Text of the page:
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Wilson's disease (hepatolenticular degeneration).
Ophthalmic Semin. 1976; 1(1):63-9.OS

Abstract

Wilson's disease, or hepatolenticular degeneration, is a rare inherited disorder of copper metabolism which usually affects young people. Excess copper accumulates in the tissues, primarily in the liver, brain, and cornea. This copper deposition results in a wide range of hepatic and neurological symptoms, and may produce psychiatric illness. Hepatic involvement often occurs in childhood, while neurological deficits generally are detected at a later age. The disease is inherited in an autosomal recessive fashion. Ocular findings are of particular importance because the corneal copper deposition, forming the Kayser-Fleischer ring,is the only pathognomonic sign of the disease. The structure of the ring and the presence of copper have been well established. An anterior capsular deposition of copper in the lens results in a characteristic sunflower cataract in some of these patients. Other ocular abnormalities have been described but are much less common. The pathogenesis of the disease and the basic genetic defect remain obscure. It is clear that there is excess copper in the tissues, but the mechanism of its deposition is unknown. It is in some way associated with a failure to synthesize the serum copper protein ceruloplasmin normally. Another theory suggests that an abnormal protein with a high affinity for copper may bind the metal in the tissues. The diagnosis may be suggested by the clinical manifestations and confirmed by the presence of a Kayser-Fleischer ring. In the absence of these findings biochemical determinations are necessary. The most important of these are the serum ceruloplasmin, the urinary copper, and the hepatic copper concentration on biopsy. Treatment consists in the administration of the copper chelating agent, penicillamine, and the avoidance of a high copper intake. This usually results in marked clinical improvement if irreversible tissue damage has not occurred. Maintenance therapy for life is necessary in order to continue the negative copper balance. The detection and prophylactic treatment of asymptomatic individuals with the disease is especially important. Seven cases of Wilson's disease have been presented in order to illustrate many of the features which have been discussed, with emphasis on the ocular findings.

Authors

No affiliation info available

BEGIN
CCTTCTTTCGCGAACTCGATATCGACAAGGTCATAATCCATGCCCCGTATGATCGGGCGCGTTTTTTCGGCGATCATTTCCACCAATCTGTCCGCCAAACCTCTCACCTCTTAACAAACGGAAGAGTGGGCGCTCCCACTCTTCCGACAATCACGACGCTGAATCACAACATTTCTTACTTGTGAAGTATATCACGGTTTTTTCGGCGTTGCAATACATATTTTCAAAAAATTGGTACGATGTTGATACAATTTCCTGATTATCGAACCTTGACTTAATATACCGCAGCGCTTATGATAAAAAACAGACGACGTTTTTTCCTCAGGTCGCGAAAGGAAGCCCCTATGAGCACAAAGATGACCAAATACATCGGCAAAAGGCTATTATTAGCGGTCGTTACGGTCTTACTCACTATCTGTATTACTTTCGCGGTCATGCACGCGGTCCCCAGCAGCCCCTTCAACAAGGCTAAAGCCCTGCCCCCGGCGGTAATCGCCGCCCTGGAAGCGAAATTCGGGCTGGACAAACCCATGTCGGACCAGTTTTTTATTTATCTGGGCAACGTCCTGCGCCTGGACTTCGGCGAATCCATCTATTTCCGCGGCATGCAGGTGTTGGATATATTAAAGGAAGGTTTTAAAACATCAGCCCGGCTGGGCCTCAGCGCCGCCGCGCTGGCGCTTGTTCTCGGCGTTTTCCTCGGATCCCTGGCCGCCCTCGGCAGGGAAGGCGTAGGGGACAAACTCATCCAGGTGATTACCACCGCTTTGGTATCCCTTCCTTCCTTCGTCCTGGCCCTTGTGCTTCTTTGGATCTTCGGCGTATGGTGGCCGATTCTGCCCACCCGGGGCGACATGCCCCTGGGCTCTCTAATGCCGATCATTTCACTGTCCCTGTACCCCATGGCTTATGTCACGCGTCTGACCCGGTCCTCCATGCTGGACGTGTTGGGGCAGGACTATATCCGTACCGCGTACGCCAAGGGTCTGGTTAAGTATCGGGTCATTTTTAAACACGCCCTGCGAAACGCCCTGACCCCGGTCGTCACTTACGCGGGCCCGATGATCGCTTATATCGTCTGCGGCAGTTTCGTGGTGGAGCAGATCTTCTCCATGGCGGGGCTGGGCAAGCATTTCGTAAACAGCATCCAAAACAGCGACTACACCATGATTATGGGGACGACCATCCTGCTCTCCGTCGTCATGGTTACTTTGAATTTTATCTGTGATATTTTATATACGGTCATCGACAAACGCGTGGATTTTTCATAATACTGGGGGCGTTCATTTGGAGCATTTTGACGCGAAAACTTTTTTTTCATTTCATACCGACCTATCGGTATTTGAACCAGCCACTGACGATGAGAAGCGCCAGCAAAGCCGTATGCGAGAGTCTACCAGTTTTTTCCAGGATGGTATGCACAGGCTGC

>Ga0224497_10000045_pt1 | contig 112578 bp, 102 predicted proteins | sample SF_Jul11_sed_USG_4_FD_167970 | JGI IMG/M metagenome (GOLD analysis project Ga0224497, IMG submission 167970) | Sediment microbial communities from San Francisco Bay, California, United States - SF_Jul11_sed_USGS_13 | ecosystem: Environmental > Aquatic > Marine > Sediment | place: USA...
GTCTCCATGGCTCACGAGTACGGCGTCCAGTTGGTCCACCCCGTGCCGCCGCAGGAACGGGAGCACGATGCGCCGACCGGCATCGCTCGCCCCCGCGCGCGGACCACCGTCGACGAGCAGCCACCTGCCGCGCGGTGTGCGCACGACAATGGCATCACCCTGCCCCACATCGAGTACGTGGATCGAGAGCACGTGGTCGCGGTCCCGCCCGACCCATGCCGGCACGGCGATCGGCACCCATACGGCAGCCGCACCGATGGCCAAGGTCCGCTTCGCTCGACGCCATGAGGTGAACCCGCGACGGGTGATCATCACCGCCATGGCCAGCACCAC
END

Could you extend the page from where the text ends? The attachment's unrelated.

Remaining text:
Pub Type(s)

Case Reports
Journal Article

Language

eng

PubMed ID

1023089

Citation

Herron, B E.. "Wilson's Disease (hepatolenticular Degeneration)." Ophthalmic Seminars, vol. 1, no. 1, 1976, pp. 63-9.
Herron BE. Wilson's disease (hepatolenticular degeneration). Ophthalmic Semin. 1976;1(1):63-9.
Herron, B. E. (1976). Wilson's disease (hepatolenticular degeneration). Ophthalmic Seminars, 1(1), 63-9.
Herron BE. Wilson's Disease (hepatolenticular Degeneration). Ophthalmic Semin. 1976;1(1):63-9. PubMed PMID: 1023089.
* Article titles in AMA citation format should be in sentence-case
TY - JOUR T1 - Wilson's disease (hepatolenticular degeneration). A1 - Herron,B E, PY - 1976/1/1/pubmed PY - 1976/1/1/medline PY - 1976/1/1/entrez SP - 63 EP - 9 JF - Ophthalmic seminars JO - Ophthalmic Semin VL - 1 IS - 1 N2 - Wilson's disease, or hepatolenticular degeneration, is a rare inherited disorder of copper metabolism which usually affects young people. Excess copper accumulates in the tissues, primarily in the liver, brain, and cornea. This copper deposition results in a wide range of hepatic and neurological symptoms, and may produce psychiatric illness. Hepatic involvement often occurs in childhood, while neurological deficits generally are detected at a later age. The disease is inherited in an autosomal recessive fashion. Ocular findings are of particular importance because the corneal copper deposition, forming the Kayser-Fleischer ring,is the only pathognomonic sign of the disease. The structure of the ring and the presence of copper have been well established. An anterior capsular deposition of copper in the lens results in a characteristic sunflower cataract in some of these patients. Other ocular abnormalities have been described but are much less common. The pathogenesis of the disease and the basic genetic defect remain obscure. It is clear that there is excess copper in the tissues, but the mechanism of its deposition is unknown. It is in some way associated with a failure to synthesize the serum copper protein ceruloplasmin normally. Another theory suggests that an abnormal protein with a high affinity for copper may bind the metal in the tissues. The diagnosis may be suggested by the clinical manifestations and confirmed by the presence of a Kayser-Fleischer ring. In the absence of these findings biochemical determinations are necessary. The most important of these are the serum ceruloplasmin, the urinary copper, and the hepatic copper concentration on biopsy. Treatment consists in the administration of the copper chelating agent, penicillamine, and the avoidance of a high copper intake. This usually results in marked clinical improvement if irreversible tissue damage has not occurred. Maintenance therapy for life is necessary in order to continue the negative copper balance. The detection and prophylactic treatment of asymptomatic individuals with the disease is especially important. Seven cases of Wilson's disease have been presented in order to illustrate many of the features which have been discussed, with emphasis on the ocular findings. SN - 0361-249X UR - https://www.unboundmedicine.com/medline/citation/1023089/Wilson's_disease__hepatolenticular_degeneration__ L2 - https://medlineplus.gov/wilsondisease.html DB - PRIME DP - Unbound Medicine ER -